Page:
“Ma….is ‘gay‘ a bad word?”, my son asked me from the back seat as we made our way to a doctor’s appointment.
There was a ton of traffic and it was just the two of us.
He’s ten and I have always encouraged him to ask me anything and everything and that I would be as honest with him as I can.
I instinctively answered, no, but with a condition. “It’s not a bad word as long as you’re not using it to try to describe something in a negative way. You wouldn’t say ‘That’s SO GAY” or a shirt is ‘so gay’ if you thought it was not a nice shirt.”
I then went on to say that the word ‘gay’ usually just means someone that is homosexual, or someone that is attracted to their own gender. I referenced one of my closest friends.
He shushed me and hurried that part of my explanation along, not because he was embarrassed about anyone being gay, but because he already had heard this definition enough times and this was old news already (my friend has been a part of our lives since he was five) and he was trying to get to the heart of his question.
So, to answer his question, when used properly, to describe homosexuality, NO – gay is not a bad word.
He had to correct me.
“Gay means happy, Ma. It’s in ‘Jingle Bells’, Ma.”
I went on to explain that while he is technically correct, ‘Jingle Bells’ is like a million years old and no one walks around town saying that they feeling happy and gay on a typical day. He relented.
Back to the heart of the question.
The only OTHER time ‘gay’ is used, it’s not nice.
When someone says ‘that’s so gay!’ or comments on the shirt as being ‘so gay’, it’s negative. It’s hurtful and mean. It implies that there’s something wrong with being gay.
My son sat quietly for a moment.
“Ma….why don’t we hear anyone saying ‘That’s so straight!’?”
Exactly. Why don’t we.
For the same reason that men won’t ever look up at the glass ceiling and the same reason why whites don’t always realize their privilege.
For the same reason many Americans will never understand how much, arguably most, of the world is less fed, less housed and less transported and certainly less healthy than we.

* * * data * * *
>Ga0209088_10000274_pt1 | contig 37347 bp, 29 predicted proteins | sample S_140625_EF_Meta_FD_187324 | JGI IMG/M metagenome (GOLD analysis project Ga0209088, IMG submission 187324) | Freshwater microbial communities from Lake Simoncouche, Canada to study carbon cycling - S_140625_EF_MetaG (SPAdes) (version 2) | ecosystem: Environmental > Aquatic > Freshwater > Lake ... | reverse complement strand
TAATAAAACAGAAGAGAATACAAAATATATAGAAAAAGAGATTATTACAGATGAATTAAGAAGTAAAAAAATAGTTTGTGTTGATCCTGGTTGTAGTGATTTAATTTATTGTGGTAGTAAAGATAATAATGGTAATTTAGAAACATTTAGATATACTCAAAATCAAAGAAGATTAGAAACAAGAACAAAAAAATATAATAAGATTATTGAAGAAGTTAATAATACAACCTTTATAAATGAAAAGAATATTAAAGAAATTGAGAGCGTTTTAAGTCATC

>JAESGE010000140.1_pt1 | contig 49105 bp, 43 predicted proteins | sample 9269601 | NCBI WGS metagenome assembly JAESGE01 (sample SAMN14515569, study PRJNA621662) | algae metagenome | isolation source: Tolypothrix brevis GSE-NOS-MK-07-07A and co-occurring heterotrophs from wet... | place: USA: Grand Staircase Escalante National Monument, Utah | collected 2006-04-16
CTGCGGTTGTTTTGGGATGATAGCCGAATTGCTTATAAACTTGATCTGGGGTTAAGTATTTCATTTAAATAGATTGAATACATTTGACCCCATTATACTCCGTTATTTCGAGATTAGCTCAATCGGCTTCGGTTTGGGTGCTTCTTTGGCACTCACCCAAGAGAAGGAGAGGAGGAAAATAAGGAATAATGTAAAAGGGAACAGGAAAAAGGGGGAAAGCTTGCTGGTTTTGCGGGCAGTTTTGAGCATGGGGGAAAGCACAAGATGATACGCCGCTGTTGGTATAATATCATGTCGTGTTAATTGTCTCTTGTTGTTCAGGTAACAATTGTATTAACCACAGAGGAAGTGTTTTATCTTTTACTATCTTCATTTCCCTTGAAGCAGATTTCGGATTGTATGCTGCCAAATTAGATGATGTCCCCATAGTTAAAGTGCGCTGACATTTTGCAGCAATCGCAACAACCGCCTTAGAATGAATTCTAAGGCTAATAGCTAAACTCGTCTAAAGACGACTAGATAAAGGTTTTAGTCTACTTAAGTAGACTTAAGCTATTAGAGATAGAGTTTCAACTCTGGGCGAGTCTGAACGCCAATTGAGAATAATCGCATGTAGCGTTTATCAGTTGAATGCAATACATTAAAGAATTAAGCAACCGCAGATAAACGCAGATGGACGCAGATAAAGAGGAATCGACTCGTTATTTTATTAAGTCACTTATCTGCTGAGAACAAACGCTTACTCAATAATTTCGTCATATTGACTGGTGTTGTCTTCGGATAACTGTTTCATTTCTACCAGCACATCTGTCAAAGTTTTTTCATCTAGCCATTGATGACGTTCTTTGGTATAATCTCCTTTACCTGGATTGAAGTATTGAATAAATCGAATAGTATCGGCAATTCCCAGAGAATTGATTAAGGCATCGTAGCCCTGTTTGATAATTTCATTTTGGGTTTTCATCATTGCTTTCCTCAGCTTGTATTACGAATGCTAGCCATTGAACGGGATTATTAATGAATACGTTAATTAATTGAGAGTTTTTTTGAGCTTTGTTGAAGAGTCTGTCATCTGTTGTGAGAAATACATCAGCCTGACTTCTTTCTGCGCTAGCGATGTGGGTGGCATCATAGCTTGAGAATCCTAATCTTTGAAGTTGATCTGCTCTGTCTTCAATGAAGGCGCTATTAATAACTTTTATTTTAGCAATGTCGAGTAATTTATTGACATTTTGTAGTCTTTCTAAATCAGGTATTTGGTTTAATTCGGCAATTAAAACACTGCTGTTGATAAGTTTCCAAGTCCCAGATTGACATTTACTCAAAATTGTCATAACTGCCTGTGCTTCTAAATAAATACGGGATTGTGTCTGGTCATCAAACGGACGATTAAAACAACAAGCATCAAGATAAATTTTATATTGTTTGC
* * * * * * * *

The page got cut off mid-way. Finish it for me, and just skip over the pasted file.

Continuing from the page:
Being born into privilege often comes with unrealized benefits. It’s not out of malice. It’s often out of an oblivion of the world around us and the silo of the world we have put ourselves in.
The rest, the outliers, that don’t fit within these confines, have to work a little – or a lot – harder.
They may be poorer. Or not be white. They may not be American. Or male. They may be gay. Some groups have come farther along than others. But the sooner we see that we are all each others brothers and sisters and in fact, one world, perhaps the less distant we will be from one another.
There is great privilege, or luck, perhaps in being born into a standard.
Not having to fight an uphill social norm. Sure, times are a-changing. But my son said it best – why DON’T we say, “That’s SO STRAIGHT!” Because, that’s the norm. The privileged standard. And when you’re born that way, you’re lucky not to have to fight that battle.
But we need to NOT make it harder for our gay brothers and sisters.
They often already have to work harder to say, ‘I count, too.’
Why hurt anyone anymore?
Gay is NOT a bad word. Using the word to hurt IS.
As Mother Teresa once said “Find your own Calcutta.” Everywhere, there is someone, some group, some people that need help and love.
I’m glad he’s thinking about these things.
And I’m especially glad he’s coming to me and asking these questions and that we are having these conversations. I’m so grateful that I get to see the glimpse of the soul I get the honor of raising – someone who thinks the way he does – “why don’t we say ‘that’s so straight'” – it’s funny and it’s not. I love this kid. I really, really do. Thank you God for trusting me enough with this guy.
He fills my life with so much love.